Chapter VI

If One of the Lovers Is Unfaithful to the Other

If one of the lovers should be unfaithful to the other, and the offender is the man, and he has an eye to a new love affair, he renders himself wholly unworthy of his former love, and she ought to deprive him completely of her embraces.

But what if he should be unfaithful to his beloved,—not with the idea of finding a new love, but because he has been driven to it by an irresistible passion for another woman? What, for instance, if chance should present to him an unknown woman in a convenient place or what if at a time when Venus is urging him on to that which I am talking about he should meet with a little strumpet or somebody’s servant girl? Should he, just because he played with her in the grass, lose the love of his beloved? We can say without fear of contradiction that just for this a lover is not considered unworthy of the love of his beloved unless he indulges in so many excesses with a number of women that we may conclude that he is overpassionate. But if whenever he becomes acquainted with a woman he pesters her to gain his end, or if he attains his object as a result of his efforts, then rightly he does deserve to he deprived of his former love, because there is strong presumption that he has acted in this way with an eye toward a new one, especially where he has strayed with a woman of the nobility or otherwise of an honorable estate

I know that once when I sought advice I got the answer that a true lover can never desire a new love unless he knows that for some definite and sufficient reason the old love is dead; we know from our own experience that this rule is very true. We have fallen in love with a woman of the most admirable character, although we have never had, or hope to have, any fruit of this love. For we are compelled to pine away for love of a woman of such lofty station that we dare not say one word about it, nor dare we throw ourself upon her mercy, and so at length we are forced to find our body shipwrecked. But although rashly and without foresight we have fallen into such great waves in this tempest, still we cannot think about a new love or look for any other way to free ourself.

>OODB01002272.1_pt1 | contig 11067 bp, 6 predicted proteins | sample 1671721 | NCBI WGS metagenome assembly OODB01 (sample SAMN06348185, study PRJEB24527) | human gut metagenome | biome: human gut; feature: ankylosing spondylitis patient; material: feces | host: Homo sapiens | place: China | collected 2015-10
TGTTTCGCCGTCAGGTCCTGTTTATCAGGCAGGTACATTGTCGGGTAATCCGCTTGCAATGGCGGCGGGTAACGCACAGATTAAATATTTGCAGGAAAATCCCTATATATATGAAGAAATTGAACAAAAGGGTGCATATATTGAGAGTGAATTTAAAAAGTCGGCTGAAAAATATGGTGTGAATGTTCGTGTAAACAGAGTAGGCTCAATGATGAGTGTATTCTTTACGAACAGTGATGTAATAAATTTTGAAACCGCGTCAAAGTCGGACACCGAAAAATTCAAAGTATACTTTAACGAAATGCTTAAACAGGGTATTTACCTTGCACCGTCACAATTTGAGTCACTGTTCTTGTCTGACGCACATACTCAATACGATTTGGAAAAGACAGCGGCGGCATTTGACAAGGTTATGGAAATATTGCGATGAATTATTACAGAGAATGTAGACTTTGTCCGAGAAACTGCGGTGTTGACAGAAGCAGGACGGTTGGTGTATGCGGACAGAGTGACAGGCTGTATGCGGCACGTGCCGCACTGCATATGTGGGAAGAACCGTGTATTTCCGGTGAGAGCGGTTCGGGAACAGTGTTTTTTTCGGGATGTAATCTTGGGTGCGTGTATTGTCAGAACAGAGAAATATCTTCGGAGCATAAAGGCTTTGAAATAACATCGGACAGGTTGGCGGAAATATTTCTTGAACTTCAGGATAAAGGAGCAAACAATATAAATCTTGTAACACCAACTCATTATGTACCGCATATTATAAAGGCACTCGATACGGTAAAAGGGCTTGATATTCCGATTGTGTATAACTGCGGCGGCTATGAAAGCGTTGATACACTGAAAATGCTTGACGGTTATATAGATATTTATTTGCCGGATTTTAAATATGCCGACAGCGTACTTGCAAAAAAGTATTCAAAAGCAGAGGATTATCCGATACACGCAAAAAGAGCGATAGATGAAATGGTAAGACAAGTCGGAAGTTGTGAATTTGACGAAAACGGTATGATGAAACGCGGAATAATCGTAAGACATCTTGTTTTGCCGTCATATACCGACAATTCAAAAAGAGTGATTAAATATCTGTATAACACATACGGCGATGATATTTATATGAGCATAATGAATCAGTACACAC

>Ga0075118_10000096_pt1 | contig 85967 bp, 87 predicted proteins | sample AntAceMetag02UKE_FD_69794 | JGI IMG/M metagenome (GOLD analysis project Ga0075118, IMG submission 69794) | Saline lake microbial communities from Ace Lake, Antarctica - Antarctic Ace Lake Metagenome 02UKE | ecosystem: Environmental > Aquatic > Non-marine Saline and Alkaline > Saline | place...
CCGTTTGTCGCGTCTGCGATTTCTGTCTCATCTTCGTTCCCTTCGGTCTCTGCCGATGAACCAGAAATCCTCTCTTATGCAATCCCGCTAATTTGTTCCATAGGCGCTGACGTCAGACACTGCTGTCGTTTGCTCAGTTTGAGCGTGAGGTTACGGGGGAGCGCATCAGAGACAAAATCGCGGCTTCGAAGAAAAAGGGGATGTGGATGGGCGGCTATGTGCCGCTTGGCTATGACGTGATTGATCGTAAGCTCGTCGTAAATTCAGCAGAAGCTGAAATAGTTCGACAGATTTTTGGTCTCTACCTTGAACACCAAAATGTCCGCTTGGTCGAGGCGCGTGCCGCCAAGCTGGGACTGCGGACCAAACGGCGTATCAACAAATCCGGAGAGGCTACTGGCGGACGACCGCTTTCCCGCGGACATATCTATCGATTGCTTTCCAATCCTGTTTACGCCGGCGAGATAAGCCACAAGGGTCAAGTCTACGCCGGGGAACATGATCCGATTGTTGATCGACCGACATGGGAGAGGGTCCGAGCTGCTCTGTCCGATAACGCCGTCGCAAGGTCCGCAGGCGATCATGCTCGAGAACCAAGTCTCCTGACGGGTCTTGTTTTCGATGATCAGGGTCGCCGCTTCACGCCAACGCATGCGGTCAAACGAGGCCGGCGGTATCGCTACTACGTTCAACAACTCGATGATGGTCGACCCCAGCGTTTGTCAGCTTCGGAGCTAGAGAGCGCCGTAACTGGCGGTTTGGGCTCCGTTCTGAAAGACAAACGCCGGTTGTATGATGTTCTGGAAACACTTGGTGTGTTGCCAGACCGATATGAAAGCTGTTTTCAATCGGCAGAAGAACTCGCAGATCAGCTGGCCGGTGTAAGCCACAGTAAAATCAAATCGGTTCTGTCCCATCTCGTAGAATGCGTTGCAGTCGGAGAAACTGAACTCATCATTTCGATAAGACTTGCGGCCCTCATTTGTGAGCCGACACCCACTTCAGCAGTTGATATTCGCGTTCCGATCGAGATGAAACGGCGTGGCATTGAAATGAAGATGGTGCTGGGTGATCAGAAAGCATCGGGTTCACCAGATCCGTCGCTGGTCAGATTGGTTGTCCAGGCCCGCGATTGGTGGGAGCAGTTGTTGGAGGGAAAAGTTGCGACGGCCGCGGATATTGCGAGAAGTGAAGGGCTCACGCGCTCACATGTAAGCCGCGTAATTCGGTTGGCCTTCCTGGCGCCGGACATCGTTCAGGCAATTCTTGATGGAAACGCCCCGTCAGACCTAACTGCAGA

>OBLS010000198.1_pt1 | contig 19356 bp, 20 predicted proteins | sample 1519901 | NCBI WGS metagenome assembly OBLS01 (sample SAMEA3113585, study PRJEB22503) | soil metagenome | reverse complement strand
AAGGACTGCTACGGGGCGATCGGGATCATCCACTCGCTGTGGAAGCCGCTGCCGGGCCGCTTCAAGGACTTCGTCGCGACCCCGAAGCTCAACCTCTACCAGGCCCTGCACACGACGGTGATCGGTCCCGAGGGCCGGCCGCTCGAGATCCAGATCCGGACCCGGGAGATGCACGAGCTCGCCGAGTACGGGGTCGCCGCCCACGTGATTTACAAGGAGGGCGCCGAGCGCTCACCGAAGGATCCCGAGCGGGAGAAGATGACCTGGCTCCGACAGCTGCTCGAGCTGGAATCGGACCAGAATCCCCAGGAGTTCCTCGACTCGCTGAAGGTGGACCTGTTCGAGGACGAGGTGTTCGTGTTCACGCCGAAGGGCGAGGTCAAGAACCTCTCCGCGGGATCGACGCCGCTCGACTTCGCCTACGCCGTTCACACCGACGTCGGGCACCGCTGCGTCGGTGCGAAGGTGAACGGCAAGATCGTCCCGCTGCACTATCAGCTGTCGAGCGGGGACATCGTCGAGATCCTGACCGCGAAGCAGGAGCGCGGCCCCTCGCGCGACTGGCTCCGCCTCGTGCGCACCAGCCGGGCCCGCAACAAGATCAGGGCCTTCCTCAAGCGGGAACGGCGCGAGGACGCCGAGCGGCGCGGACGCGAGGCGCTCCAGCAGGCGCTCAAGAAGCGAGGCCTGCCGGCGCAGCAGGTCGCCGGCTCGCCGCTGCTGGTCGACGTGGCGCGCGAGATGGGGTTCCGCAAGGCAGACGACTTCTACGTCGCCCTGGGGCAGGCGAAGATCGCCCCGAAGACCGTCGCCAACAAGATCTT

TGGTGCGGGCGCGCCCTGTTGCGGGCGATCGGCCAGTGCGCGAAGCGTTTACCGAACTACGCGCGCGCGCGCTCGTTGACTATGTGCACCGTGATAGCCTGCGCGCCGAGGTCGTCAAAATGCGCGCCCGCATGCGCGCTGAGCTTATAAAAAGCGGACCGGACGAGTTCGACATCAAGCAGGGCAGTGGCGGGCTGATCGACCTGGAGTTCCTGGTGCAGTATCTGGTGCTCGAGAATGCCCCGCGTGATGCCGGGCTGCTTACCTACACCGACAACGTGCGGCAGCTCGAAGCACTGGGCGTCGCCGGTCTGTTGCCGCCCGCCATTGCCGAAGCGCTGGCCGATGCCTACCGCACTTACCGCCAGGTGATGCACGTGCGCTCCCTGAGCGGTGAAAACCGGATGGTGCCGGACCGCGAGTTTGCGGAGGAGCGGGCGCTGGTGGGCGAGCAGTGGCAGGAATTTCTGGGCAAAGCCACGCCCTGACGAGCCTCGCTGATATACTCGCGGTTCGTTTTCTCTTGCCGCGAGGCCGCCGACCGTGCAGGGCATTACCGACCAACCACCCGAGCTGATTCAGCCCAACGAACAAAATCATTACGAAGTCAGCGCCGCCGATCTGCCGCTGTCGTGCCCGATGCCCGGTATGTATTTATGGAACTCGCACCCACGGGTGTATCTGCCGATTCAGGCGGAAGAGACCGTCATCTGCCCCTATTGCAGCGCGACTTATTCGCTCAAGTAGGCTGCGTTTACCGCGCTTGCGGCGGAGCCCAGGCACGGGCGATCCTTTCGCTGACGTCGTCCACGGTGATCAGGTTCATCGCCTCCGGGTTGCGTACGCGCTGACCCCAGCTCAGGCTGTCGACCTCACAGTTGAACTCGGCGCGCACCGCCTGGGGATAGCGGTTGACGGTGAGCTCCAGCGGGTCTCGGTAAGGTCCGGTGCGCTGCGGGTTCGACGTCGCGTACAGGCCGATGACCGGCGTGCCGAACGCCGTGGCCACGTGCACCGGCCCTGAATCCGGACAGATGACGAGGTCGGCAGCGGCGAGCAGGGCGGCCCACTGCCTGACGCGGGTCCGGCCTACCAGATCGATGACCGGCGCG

But since you are making a special study of the subject of love, you may well ask whether a man can have a pure love for one woman and a mixed or common love with another. We will show you, by an unanswerable argument, that no one can feel affection for two women in this fashion. For although pure love and mixed love may seem to be very different things, if you will look at the matter properly you will see that pure love, so far as its substance goes, is the same as mixed love and comes from the same feeling of the heart. The substance of the love is the same in each case, and only the manner and form of loving are different, as this illustration will make clear to you. Sometimes we see a man with a desire to drink his wine unmixed, and at another time his appetite prompts him to drink only water or wine and water mixed; although his appetite manifests itself differently, the substance of it is the same and unchanged. So likewise when two people have long been united by pure love and afterwards desire to practice mixed love, the substance of the love remains the sane in them, although the manner and the way of practicing it are different.